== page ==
It’s great isn’t it. The cover illustration is by Paul Hogarth, the 1967 edition I think. You can buy a copy here. Interestingly, Hogarth also fought in the Spanish Civil War for the International Brigade.

    • seandodson 11:48 am on August 5, 2008 Permalink | Reply

      Er, actually Orwell fought with the POUM and not the International Brigade (thanks Will). The International Brigade were connected with Moscow.

  • seandodson 12:05 am on July 22, 2008 Permalink | Reply
    Tags: blog, broadcast, code, , democracy, , , open democracy, , , programming, renaissance,   

    Douglas Rushkoff: the next renaissance belongs to the network 

    Douglas Rushkoff’s recent speech on the potential for a type of “open source democracy” is worthy of recommendation. It is a really good speech. He believes that the recent advances in network technology offer something of a new renaissance. He gave this keynote last week at the Personal Democracy Forum in New York. It has such an effect that the whole organisation subsequently changed its name to the Participatory Democracy Forum.

    Here’s a digest of his argument:

    1. Personal democracy is an oxymoron. Democracy is about others.

    2. But since the renaissance, much has been focused on the individual. This has proved one of the main obstacles towards a true democracy.

    3. Because once we understood ourselves as individuals, we understood ourselves as having rights. The Rights of Man. A right to property. The right to personal freedom.

    4. But paradoxically, this led to more centralised authority: as individuals become concerned with their personal stakes, their former power as a collective moves to central authorities: divide and conquer.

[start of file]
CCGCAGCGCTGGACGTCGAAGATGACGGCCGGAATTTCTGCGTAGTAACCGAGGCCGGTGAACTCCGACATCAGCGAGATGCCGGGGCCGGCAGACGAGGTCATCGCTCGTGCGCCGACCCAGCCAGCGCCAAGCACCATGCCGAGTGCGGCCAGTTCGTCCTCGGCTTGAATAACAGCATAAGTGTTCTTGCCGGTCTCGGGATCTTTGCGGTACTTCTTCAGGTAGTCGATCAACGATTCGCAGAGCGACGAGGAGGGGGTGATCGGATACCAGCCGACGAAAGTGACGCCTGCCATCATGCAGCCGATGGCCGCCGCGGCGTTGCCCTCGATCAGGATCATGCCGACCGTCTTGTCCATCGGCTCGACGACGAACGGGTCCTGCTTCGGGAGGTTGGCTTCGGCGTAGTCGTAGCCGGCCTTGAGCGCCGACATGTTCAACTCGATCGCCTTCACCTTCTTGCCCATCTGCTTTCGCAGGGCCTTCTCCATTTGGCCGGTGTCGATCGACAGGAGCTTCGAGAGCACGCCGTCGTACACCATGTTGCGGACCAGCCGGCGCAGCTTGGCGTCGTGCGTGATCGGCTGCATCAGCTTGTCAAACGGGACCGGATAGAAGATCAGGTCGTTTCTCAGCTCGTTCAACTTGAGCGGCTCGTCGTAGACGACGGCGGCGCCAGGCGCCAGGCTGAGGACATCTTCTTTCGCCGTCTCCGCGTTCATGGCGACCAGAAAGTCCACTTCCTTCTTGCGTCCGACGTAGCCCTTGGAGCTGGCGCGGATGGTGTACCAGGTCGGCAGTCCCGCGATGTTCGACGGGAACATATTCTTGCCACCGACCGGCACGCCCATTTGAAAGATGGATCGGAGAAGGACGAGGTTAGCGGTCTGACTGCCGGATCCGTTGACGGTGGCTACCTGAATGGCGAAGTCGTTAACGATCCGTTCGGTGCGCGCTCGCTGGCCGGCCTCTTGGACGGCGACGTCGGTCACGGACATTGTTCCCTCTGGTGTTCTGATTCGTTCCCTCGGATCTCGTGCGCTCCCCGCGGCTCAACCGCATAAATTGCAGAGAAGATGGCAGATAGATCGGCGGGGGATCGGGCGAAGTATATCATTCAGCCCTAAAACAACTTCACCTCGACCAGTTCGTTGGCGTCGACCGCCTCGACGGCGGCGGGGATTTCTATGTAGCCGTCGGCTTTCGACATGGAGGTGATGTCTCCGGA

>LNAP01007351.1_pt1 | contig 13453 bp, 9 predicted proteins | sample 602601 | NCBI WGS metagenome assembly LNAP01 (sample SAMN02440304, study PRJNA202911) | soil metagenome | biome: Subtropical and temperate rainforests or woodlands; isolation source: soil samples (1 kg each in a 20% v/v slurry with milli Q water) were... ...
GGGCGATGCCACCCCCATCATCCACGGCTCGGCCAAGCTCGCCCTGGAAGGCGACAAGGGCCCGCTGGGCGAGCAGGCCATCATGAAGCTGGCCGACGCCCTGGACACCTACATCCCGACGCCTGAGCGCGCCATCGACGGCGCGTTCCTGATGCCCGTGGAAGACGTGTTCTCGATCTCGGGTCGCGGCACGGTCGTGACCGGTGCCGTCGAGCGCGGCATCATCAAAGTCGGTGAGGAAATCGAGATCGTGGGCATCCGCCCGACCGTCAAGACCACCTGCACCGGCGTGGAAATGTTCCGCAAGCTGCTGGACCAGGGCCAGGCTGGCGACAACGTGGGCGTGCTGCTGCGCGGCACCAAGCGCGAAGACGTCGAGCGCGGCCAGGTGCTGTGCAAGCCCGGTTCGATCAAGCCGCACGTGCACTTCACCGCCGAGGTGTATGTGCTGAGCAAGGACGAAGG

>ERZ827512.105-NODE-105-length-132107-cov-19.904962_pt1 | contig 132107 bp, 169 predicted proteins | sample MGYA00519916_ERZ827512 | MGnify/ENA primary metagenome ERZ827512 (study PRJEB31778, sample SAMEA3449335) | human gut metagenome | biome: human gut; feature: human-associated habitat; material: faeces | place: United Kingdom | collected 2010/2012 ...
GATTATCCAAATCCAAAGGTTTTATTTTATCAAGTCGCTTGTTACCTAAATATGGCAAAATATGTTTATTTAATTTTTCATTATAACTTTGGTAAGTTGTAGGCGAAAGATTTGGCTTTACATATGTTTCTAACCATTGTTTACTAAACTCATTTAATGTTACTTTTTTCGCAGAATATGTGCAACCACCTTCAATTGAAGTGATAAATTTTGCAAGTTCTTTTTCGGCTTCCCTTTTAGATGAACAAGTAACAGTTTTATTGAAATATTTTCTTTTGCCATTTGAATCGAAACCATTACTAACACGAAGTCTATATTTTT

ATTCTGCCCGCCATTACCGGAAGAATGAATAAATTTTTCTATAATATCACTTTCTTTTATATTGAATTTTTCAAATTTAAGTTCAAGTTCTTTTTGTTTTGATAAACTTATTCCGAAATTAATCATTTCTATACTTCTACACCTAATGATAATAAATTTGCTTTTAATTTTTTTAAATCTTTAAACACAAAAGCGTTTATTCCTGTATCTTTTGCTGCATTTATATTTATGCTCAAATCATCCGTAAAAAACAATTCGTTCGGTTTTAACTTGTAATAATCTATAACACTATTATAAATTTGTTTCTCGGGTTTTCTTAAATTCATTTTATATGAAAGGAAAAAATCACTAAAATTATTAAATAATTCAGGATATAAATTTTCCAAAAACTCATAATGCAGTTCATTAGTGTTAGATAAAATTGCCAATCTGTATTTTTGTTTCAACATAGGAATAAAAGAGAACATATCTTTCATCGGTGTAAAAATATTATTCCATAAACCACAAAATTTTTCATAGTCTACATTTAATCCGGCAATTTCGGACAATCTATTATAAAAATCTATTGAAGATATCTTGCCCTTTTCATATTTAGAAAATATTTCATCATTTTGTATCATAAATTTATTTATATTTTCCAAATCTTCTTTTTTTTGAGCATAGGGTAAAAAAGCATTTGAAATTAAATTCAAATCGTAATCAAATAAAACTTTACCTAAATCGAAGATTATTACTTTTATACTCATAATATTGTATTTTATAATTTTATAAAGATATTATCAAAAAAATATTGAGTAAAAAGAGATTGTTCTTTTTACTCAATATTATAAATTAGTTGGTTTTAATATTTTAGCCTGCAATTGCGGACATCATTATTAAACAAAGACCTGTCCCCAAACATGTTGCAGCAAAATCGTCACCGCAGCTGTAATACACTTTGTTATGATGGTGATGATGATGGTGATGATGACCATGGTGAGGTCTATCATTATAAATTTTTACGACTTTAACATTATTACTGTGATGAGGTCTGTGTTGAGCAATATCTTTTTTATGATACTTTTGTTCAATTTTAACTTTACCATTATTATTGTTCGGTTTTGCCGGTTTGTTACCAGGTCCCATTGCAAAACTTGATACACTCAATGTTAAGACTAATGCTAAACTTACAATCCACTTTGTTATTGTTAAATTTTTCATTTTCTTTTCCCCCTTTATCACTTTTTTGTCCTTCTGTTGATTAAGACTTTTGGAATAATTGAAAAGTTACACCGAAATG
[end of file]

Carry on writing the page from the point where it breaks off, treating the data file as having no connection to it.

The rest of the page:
5. The media of the renaissance: the printing press (and by extension all broadcast media) are very good at perpetuating the myth of the self – individual interest.

    The next renaissance (if there is one)—the phenomenon we’re talking about … is not about the individual at all, but about the networked group. The possibility for collective action. The technologies we’re using—the biases of these media—cede central authority to decentralized groups. Instead of moving power to the center, they tend to move power to the edges. Instead of creating value from the center—like a centrally issued currency—the network creates value from the periphery.

    I concur with much of this … but Rushkoff offers a wise kicker: it is the art of programming – not writing or blogging – that ushers in this new epoch …

    “Writing is not the capability being offered us by these tools at all. The capability is programming—which almost none of us really know how to do. We simply use the programs that have been made for us, and enter our blog text in the appropriate box on the screen. Nothing against the strides made by citizen bloggers and journalists, but big deal. Let them eat blog.”

     
  • seandodson 10:46 am on March 20, 2008 Permalink | Reply
    Tags: blog, , , encyclopedia of life, eol, , , wiki,   

    Is everyone here? Good, then we’ll begin 


    Clay Shirky

    Originally uploaded by Joi

    NYU’s Clay Shirky was in London this week to promote his new book Here Come’s Everybody. I was lucky enough to interview him on Monday and my efforts published in today’s Technology Guardian.

    Shirky talks about how the nature of organisation is evolving because of cheap access to communications technology. I also mention the launch of the Encyclopedia of Life, a thoroughly ambitious attempt to document the 1.8m species on the planet using a similar organistational structre to Wikipedia

     
c
Compose new post
j
Next post/Next comment
k
Previous post/Previous comment
r
Reply
e
Edit
o
Show/Hide comments
t
Go to top
l
Go to login
h
Show/Hide help
shift + esc
Cancel